Featured Research

from universities, journals, and other organizations

New Nanoporous Material Has Highest Surface Area Yet

Date:
March 14, 2009
Source:
University of Michigan
Summary:
Scientists have developed a nanoporous material with a surface area significantly higher than that of any other porous material reported to date.

University of Michigan researchers have developed a nanoporous material with a surface area significantly higher than that of any other porous material reported to date.

Related Articles


The work, by a team led by associate professor of chemistry Adam Matzger, is described in a paper published online March 6 in the Journal of the American Chemical Society.

"Surface area is an important, intrinsic property that can affect the behavior of materials in processes ranging from the activity of catalysts to water detoxification to purification of hydrocarbons," Matzger said.

Until a few years ago, the upper limit for surface area of porous materials was thought to be around 3,000 square meters per gram. Then in 2004, a U-M team that included Matzger reported development of a material known as MOF-177 that set a new record. MOF-177 belonged to a new class of materials known as metal-organic frameworks---scaffold-like structures made up of metal hubs linked together with struts composed of organic compounds. Just one gram of MOF-177 has the surface area of a football field.

"Pushing beyond that point has been difficult," Matzger said, but his group achieved the feat with the new material, UMCM-2 (University of Michigan Crystalline Material-2), which has a record-breaking surface area of more than 5,000 square meters per gram.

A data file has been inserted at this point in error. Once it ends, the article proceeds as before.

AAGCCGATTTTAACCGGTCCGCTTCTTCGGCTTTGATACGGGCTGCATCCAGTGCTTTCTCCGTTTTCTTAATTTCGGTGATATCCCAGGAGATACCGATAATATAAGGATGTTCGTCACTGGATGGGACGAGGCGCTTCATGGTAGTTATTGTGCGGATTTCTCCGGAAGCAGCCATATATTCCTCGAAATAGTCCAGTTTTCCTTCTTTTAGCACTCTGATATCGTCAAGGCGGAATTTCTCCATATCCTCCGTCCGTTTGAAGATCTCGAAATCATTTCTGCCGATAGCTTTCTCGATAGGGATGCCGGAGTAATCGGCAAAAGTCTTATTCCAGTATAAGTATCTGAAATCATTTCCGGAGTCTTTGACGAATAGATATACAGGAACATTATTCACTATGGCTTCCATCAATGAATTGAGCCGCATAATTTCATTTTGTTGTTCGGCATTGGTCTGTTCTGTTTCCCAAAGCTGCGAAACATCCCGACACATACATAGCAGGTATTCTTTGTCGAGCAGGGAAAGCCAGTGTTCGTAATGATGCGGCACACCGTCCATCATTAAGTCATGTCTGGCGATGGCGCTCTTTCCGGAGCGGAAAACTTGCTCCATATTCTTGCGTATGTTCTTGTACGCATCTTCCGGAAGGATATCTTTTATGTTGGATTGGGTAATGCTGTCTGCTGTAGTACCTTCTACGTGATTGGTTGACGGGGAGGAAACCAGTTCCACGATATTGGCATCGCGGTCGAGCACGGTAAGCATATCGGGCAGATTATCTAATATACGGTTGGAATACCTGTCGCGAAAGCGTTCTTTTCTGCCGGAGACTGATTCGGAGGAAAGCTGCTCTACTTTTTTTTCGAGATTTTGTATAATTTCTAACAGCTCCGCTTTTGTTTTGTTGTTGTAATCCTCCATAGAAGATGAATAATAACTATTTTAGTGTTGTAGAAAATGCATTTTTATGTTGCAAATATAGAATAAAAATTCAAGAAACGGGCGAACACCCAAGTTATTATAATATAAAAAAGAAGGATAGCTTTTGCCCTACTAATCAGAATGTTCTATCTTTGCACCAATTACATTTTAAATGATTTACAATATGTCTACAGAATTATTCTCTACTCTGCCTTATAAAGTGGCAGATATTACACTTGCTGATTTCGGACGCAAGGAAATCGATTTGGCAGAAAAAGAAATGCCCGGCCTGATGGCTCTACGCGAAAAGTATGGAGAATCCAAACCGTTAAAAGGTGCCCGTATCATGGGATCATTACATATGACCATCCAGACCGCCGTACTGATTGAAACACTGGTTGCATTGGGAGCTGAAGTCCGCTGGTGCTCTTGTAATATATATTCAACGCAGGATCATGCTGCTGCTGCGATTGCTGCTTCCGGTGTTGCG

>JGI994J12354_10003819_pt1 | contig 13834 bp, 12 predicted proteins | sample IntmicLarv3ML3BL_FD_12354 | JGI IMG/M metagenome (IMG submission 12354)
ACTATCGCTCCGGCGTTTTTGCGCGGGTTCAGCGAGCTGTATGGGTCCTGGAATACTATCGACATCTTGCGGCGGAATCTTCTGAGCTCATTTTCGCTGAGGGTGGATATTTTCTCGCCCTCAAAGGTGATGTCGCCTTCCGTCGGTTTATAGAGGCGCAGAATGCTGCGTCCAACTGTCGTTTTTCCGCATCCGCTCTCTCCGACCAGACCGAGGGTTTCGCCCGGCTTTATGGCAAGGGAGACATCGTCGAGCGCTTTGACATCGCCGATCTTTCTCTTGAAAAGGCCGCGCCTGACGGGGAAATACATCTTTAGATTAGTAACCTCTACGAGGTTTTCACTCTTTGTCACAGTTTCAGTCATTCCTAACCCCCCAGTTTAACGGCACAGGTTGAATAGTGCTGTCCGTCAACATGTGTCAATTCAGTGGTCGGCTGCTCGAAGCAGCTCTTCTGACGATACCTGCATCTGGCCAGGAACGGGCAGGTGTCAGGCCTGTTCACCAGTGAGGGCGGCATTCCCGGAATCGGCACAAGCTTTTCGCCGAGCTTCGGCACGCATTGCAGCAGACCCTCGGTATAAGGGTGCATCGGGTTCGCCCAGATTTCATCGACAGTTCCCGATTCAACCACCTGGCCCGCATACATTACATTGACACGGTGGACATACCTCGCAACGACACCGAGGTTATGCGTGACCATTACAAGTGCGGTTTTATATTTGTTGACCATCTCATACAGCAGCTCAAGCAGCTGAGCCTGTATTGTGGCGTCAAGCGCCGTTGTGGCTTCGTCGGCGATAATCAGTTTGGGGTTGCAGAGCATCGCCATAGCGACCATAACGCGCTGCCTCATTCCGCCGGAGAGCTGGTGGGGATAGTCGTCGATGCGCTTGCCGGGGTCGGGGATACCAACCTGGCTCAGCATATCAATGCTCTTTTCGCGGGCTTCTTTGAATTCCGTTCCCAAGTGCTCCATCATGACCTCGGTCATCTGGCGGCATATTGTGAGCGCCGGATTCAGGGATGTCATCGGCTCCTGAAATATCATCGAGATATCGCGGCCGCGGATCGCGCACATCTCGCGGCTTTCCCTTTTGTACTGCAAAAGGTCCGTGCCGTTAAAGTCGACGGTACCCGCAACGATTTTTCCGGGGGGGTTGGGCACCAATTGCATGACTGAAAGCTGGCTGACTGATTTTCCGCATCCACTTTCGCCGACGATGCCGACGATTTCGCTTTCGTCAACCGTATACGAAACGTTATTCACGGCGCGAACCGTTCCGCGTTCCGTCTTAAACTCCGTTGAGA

The researchers used a technique called coordination copolymerization to produce the new material. Previously, they used the same method to create a similar material, UMCM-1, which was made up of six, microporous cage-like structures surrounding a large, hexagonal channel. By using a slightly different combination of ingredients, Matzger's group came up with UMCM-2, which is composed of fused cages of various sizes and does not have the channel found in UMCM-1.

"The new structure is a bit surprising and shows how the coordination copolymerization method has real potential for new materials discovery," Matzger said.

In the quest for new materials capable of compactly storing large amounts of hydrogen, researchers have assumed that increasing the surface area of porous materials will result in greater storage capacity. Interestingly, the hydrogen-holding ability of UMCM-2, while high, is no greater than that of existing materials in the same family, suggesting that surface area alone is not the key to hydrogen uptake. Even so, UMCM-2 is useful for helping define future research directions, Matzger said. "I think we needed this compound to demonstrate that high surface area alone is not enough for hydrogen storage."

Matzger's coauthors on the paper are postdoctoral researcher Kyoungmoo Koh and research scientist Antek Wong-Foy. The researchers received funding from the U.S. Department of Energy.


Story Source:

The above story is based on materials provided by University of Michigan. Note: Materials may be edited for content and length.


Journal Reference:

  1. Koh et al. A Porous Coordination Copolymer with over 5000 m2/g BET Surface Area. Journal of the American Chemical Society, 2009; 090306080957004 DOI: 10.1021/ja809985t